Date of Conferral







Brent Robbins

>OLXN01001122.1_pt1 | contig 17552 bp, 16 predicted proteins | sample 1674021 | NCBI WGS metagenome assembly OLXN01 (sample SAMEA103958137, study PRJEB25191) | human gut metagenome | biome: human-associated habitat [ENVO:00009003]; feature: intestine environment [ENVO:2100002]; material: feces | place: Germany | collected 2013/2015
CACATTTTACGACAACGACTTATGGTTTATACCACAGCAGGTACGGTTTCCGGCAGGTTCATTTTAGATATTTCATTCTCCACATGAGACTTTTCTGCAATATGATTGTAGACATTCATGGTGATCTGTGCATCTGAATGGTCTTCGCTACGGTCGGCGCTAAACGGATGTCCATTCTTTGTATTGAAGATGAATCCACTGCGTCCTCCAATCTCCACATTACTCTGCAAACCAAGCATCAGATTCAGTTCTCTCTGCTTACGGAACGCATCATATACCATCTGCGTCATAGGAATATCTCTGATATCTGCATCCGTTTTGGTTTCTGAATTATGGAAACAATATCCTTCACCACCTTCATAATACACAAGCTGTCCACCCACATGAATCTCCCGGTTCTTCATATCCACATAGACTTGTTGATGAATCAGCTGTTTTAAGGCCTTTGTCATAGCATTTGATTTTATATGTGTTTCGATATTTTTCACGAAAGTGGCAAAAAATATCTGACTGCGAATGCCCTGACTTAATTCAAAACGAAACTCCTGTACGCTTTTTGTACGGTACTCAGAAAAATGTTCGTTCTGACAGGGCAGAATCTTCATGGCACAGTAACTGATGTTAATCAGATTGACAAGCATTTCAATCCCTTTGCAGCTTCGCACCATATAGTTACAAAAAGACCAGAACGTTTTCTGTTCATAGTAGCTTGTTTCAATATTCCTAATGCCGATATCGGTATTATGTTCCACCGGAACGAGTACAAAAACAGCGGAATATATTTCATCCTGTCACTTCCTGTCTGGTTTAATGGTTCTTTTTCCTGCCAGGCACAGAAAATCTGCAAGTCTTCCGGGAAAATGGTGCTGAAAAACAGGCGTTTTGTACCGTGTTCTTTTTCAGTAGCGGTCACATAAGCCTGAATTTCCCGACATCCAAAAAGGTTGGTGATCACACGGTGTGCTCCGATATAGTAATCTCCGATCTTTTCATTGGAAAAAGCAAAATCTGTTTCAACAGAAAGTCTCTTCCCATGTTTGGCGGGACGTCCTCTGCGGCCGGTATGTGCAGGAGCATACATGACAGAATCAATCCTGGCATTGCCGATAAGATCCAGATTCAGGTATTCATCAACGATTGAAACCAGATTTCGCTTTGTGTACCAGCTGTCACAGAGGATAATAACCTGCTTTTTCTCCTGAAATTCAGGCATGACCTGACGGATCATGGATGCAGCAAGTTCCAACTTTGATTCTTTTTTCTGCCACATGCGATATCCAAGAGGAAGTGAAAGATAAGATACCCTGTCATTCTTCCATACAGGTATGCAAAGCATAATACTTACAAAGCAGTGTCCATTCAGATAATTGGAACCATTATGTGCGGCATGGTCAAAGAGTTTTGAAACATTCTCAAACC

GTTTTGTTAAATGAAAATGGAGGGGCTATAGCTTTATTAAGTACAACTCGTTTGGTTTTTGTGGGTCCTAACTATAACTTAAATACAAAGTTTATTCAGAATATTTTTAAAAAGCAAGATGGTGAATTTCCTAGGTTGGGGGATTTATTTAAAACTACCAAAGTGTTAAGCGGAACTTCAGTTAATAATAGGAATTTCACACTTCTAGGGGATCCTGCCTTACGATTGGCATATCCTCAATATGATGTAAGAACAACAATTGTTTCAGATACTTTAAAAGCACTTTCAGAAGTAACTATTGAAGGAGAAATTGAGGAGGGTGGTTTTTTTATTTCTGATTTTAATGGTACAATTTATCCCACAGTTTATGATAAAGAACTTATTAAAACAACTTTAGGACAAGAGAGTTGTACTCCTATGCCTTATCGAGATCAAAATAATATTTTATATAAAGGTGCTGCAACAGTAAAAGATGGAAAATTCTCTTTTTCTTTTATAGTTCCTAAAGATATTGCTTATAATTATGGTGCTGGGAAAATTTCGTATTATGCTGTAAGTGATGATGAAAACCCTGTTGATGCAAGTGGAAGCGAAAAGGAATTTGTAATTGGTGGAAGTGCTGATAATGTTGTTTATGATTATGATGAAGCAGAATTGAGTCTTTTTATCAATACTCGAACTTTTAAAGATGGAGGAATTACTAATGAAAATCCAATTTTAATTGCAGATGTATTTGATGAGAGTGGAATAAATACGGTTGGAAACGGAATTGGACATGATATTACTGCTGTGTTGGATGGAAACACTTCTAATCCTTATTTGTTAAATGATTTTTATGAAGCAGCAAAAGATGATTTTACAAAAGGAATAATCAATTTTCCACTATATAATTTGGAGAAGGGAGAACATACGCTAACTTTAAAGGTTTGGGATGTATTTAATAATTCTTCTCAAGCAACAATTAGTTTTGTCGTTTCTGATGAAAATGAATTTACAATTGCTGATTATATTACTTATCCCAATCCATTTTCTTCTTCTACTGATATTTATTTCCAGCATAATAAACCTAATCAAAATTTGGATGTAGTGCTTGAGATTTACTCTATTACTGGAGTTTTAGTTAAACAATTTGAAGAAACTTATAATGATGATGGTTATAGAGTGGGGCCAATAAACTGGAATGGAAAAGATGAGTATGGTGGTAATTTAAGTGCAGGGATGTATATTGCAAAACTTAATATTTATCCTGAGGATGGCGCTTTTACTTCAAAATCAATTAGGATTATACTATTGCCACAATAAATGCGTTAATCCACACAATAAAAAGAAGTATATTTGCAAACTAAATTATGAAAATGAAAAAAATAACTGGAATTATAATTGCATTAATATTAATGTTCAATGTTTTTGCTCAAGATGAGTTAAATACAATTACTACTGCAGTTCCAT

Traumatized individuals may use one or several emotional defensive strategies to cope with their experience; one method is via autobiographical amnesia which may influence the efficacy of amnesiac patients’ psychological adjustment during a sensitive period. Little research has addressed the potential of how emotionally invariant structural features may impact the reconsolidation of autobiographical memory, which in turn may support patients to complete successfully psychotherapeutic treatment or intervention. This phenomenological study addressed how lived experiences (i.e., invariant emotional and behavioral conscious states) may play into patients’ transformational memory of some or all of the traumatizing event details. To answer these questions, this study implemented a qualitative phenomenological design formatted around researcher-generated interview protocols and used memory reconsolidation theory, multiple trace theory, and transactional theory of stress and coping to provide context to this study’s findings. A nationwide call for study participants produced a random selection of 15 eligible clinician or patient participants. The Modified Stevick-Colaizzi-Keen phenomenological analysis method was used. The study essence statement revealed three themes combining emotion and cognitive processes, and behaviors prior to trauma memory recall. Not all of the clinician participants became immediately aware of the patient’s recall during treatment. Positive social change implications may include reducted therapeutic duration, accurate and expedient identification of the return of patients’ autobiographical memories, and lowered risk of sudden or unexpected patient psychological or emotional trauma realization.